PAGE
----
China Business Corner: The difficulty of ascending the socioeconomic ladder

China Business Corner is a weekly window into Chinese-language coverage of business, technology, and the broader economy, brought to you by co-writers Huang Sizhuo and Jordan Schneider (who hosts the ChinaEconTalk podcast). After a brief vacation due to Chinese New Year, they’re back! Sign up here to get this column in your inbox every Thursday.

Like a Flowing River’s 40 years: Seven opportunities to change one’s fate

By Zhang Jiajia  张假假 and the anonymous “Boss Dai” — 戴老板 Dài lǎobǎn
February 21, 2019

In late 2018, the drama Like a Flowing River caught fire in China. It tells a story of how one family climbs its way up the socioeconomic ladder in the country’s “reform and opening” era.

Having made it through 11 episodes so far, I’m fully hooked. For me, the greatest strength of the show is how it portrays the Party’s complex role in China’s economic history. On one hand, the show acknowledges some mistakes made by the Party, which led to years of economic turmoil. On the other hand, a fair share of the show is devoted to some forward-looking CCP officials, who are bold enough to enact impactful reforms to the Chinese economy.

Inspired by Like a Flowing River, this article gives an in-depth analysis of seven opportunities for Chinese people to achieve upward mobility in the past 40 years.

First was the 1977 return of the gaokao (高考 gāokǎo), the nationwide college entrance examination. In 1966, at the beginning of the Cultural Revolution, Mao Zedong ordered the exam cancelled, saying that the education system was dominated by the elite class. In the following 10 years, many of China’s most talented youths were sent to the countryside, spending their late teens and 20s in farms instead of labs and libraries. When the gaokao made a comeback in 1977, 5.7 million candidates took the exam and many of them seized the opportunity to change their fates through education. Second was the rise of township enterprises in the 1980s, which allowed rural farmers to reap the benefits of industrialization and start their own business.

The rest include the boom of the market economy in the 1990s, the property frenzy at the outset of the 21th century, and China’s mass entrepreneurship craze in recent years.

In sum, the author concludes that despite abundant stories of Chinese people being able to transcend the economic circumstances of their birth, and although lives of Chinese people in general have undergone tremendous changes over the past four decades, the vast majority of them failed to make it from one rung on the economic ladder to another, relatively speaking.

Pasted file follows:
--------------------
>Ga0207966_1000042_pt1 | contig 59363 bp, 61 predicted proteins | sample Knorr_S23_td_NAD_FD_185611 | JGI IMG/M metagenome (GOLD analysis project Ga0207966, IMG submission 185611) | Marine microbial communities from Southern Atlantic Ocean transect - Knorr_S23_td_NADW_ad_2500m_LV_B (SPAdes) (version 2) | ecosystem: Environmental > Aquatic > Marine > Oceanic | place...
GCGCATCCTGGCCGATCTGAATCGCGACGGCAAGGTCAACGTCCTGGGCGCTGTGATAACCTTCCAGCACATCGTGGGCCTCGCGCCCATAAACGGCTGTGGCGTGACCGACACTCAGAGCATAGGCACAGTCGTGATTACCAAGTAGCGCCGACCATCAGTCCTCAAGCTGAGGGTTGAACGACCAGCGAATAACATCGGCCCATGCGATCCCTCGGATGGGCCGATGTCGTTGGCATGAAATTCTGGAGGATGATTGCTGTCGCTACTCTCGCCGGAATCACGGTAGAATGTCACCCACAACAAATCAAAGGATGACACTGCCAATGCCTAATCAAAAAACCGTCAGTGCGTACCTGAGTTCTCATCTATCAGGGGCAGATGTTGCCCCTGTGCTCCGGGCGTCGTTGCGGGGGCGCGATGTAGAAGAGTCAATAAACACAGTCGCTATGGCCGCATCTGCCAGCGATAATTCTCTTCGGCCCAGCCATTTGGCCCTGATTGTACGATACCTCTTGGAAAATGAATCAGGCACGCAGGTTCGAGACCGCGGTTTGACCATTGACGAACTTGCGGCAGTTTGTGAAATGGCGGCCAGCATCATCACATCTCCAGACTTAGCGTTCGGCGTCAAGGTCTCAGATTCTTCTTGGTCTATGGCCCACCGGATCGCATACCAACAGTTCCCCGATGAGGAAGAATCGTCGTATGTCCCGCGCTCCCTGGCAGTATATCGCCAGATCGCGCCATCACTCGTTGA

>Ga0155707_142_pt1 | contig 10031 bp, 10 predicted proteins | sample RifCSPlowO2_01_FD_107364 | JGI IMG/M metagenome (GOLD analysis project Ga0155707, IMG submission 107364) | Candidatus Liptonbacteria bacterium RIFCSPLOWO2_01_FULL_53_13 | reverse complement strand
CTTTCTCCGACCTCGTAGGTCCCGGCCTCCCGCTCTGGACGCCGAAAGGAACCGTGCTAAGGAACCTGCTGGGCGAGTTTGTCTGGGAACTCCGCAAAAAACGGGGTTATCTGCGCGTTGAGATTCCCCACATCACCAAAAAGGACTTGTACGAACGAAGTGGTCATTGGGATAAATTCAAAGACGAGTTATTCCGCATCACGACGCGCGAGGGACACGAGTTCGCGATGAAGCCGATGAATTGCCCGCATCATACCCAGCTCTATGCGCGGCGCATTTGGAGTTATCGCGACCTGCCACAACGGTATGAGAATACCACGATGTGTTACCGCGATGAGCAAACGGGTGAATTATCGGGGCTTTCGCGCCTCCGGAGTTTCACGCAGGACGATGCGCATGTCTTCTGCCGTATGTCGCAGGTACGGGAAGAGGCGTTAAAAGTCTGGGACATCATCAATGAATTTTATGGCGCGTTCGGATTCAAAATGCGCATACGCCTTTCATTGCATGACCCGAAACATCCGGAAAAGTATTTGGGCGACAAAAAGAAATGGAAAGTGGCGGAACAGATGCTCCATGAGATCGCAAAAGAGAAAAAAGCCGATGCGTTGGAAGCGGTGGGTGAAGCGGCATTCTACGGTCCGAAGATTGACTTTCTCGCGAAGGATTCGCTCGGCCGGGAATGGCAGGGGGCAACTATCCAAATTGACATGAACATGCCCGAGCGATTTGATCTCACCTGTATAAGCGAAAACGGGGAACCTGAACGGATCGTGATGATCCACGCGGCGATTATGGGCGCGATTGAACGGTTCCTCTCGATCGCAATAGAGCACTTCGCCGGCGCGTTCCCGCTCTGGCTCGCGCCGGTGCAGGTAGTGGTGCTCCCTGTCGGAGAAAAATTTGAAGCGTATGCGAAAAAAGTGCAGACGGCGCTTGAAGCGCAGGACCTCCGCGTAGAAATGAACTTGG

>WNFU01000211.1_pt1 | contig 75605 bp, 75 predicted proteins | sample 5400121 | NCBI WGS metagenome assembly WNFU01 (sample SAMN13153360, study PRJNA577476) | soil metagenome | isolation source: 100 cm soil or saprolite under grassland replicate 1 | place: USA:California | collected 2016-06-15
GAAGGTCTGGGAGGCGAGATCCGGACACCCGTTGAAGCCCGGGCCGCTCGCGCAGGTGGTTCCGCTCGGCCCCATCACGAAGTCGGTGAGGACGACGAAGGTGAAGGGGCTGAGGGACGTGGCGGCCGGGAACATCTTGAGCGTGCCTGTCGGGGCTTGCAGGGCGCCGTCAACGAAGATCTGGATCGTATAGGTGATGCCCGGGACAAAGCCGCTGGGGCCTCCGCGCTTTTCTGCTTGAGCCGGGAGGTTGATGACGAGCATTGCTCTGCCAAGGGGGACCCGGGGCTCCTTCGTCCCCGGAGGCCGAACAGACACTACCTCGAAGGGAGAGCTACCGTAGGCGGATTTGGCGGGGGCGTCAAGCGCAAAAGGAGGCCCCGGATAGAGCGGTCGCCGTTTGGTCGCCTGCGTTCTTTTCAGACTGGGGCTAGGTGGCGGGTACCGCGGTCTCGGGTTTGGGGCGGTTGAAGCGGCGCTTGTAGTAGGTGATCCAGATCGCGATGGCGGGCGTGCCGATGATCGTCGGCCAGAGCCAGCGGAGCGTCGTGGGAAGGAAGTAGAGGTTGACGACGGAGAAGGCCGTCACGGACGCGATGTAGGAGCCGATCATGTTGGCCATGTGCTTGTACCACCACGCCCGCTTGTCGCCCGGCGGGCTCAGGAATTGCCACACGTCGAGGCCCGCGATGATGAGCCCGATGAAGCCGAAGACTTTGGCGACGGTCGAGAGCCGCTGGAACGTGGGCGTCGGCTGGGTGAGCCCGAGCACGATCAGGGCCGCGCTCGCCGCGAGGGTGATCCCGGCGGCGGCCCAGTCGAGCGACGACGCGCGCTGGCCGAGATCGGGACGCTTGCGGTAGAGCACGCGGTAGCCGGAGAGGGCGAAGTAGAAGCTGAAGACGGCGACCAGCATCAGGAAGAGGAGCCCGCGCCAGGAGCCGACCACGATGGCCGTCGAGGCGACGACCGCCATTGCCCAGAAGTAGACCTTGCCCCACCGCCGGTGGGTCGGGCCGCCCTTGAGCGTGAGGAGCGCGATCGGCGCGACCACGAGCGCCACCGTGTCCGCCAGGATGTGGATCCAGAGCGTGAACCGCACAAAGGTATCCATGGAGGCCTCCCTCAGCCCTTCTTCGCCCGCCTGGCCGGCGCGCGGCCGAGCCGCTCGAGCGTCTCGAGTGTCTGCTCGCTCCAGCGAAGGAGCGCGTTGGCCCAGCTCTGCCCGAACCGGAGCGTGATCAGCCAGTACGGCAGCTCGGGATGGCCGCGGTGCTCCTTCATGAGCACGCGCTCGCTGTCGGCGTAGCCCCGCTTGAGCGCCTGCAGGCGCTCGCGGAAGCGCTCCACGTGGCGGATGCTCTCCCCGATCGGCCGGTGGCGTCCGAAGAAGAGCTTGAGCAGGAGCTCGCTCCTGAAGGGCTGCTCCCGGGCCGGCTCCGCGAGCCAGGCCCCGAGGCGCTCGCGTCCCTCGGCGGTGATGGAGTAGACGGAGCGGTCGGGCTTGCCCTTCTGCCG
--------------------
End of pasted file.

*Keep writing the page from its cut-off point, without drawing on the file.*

JD downsizing: 10 percent of VPs to be fired

JD vice presidents京东变革进入深水区,近百VP淘汰10%
By Zhou Yixue 周伊雪, published in Jiemian News 界面新闻 
February 19, 2019

While news of Didi laying off 15% of its staff is still getting around,, a Chinese ecommerce giant, is reportedly to have 10% of its vice presidents laid off this year, as revealed at an internal meeting last week. JD has 30,000 employers and about 100 vice presidents. “The key task for China’s e-commerce giant is to restructure its tech lines and human resources,” notes this article.

“In 2019, JD’s three key words are organization, talent, and value,” CEO Richard Liu 刘强东 said in an open letter to the company at the end of 2018. Over the past year, JD and Liu have battled a series of scandals and troubles. The company believes mid-level employees have been ill-equipped to handle uncertainty, so it’s handing over more responsibility to its younger employees.

JD has devoted copious resources into new technologies. “JD used to have high efficiency. It could do everything very fast,” one former worker said. “But its main business has started to become sluggish, which is slowing down its input into new areas.”

Mi 9: The new Xiaomi flagship won’t be cheap

Xiao Mi 9

小米9涨价背后 到底有哪些无奈?
By 木木 Mumu, published in 业界风云汇
Febuary 19, 2019

Xiaomi is a Chinese electronics producer of smartphones, tablets, televisions, etc. But what makes Xiaomi a great success in the Chinese market is its very affordable smartphones. But before the release of its flagship phone Mi 9, Xiaomi CEO Lei Jun  wrote a message on his Weibo telling people Mi 9 would not be as cheap as Mi 8.

“Xiaomi used to win the market share by its products’ high quality and low price,” this article says. “But today, Xiaomi wants to get rid of this tradition, from Mi 9.”

Xiaomi’s smartphones include Redmi, Mi, and the MIX series, in order of cheapest to most expensive. The Mi series is the flagship product, but the Redmi series contributed to 64.5% of Xiaomi’s 2017 revenue. Starting in the first week of 2019, Redmi became an independent sub-brand of Xiaomi, with ambitions to defeat Huawei’s Honor.

The Mi 9 reportedly will be largely improved through the inclusion of Snapdragon 855, a dual-lens camera, and dual-frequency GPS, among other things.

The data analysis agency IDG shows Huawei is the largest smartphone player in the Chinese market, while Xiaomi is No. 5, only making up one third of Huawei’s market share. By contrast, the Telecom notes Xiaomi took an incredible 31% of the Indian market during the first quarter of 2018.